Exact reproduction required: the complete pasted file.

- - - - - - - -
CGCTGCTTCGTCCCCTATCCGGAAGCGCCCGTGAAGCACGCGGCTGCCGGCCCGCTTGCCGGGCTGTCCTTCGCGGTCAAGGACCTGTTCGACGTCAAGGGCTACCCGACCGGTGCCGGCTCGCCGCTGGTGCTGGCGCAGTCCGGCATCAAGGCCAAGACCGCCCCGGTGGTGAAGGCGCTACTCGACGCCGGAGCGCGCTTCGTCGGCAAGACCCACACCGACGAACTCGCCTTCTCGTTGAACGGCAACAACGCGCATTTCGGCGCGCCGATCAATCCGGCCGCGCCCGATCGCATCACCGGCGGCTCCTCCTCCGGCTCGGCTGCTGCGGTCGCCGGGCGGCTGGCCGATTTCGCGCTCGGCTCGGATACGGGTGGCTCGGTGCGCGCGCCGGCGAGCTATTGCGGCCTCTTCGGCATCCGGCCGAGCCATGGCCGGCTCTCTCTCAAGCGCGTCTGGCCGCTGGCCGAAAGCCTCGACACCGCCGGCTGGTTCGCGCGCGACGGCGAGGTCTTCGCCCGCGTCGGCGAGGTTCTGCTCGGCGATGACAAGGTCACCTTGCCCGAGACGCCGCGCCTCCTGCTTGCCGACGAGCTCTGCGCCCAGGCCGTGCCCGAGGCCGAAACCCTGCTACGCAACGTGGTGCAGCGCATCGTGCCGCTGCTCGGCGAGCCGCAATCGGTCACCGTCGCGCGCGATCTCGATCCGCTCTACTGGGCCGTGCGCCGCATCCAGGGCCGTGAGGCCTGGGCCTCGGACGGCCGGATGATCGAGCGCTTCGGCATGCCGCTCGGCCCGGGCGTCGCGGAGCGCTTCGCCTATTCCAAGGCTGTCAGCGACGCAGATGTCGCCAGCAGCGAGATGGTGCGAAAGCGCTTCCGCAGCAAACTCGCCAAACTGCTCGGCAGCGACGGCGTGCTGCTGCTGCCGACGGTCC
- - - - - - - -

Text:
CGCTGCTTCGTCCCCTATCCGGAAGCGCCCGTGAAGCACGCGGCTGCCGGCCCGCTTGCCGGGCTGTCCTTCGCGGTCAAGGACCTGTTCGACGTCAAGGGCTACCCGACCGGTGCCGGCTCGCCGCTGGTGCTGGCGCAGTCCGGCATCAAGGCCAAGACCGCCCCGGTGGTGAAGGCGCTACTCGACGCCGGAGCGCGCTTCGTCGGCAAGACCCACACCGACGAACTCGCCTTCTCGTTGAACGGCAACAACGCGCATTTCGGCGCGCCGATCAATCCGGCCGCGCCCGATCGCATCACCGGCGGCTCCTCCTCCGGCTCGGCTGCTGCGGTCGCCGGGCGGCTGGCCGATTTCGCGCTCGGCTCGGATACGGGTGGCTCGGTGCGCGCGCCGGCGAGCTATTGCGGCCTCTTCGGCATCCGGCCGAGCCATGGCCGGCTCTCTCTCAAGCGCGTCTGGCCGCTGGCCGAAAGCCTCGACACCGCCGGCTGGTTCGCGCGCGACGGCGAGGTCTTCGCCCGCGTCGGCGAGGTTCTGCTCGGCGATGACAAGGTCACCTTGCCCGAGACGCCGCGCCTCCTGCTTGCCGACGAGCTCTGCGCCCAGGCCGTGCCCGAGGCCGAAACCCTGCTACGCAACGTGGTGCAGCGCATCGTGCCGCTGCTCGGCGAGCCGCAATCGGTCACCGTCGCGCGCGATCTCGATCCGCTCTACTGGGCCGTGCGCCGCATCCAGGGCCGTGAGGCCTGGGCCTCGGACGGCCGGATGATCGAGCGCTTCGGCATGCCGCTCGGCCCGGGCGTCGCGGAGCGCTTCGCCTATTCCAAGGCTGTCAGCGACGCAGATGTCGCCAGCAGCGAGATGGTGCGAAAGCGCTTCCGCAGCAAACTCGCCAAACTGCTCGGCAGCGACGGCGTGCTGCTGCTGCCGACGGTCC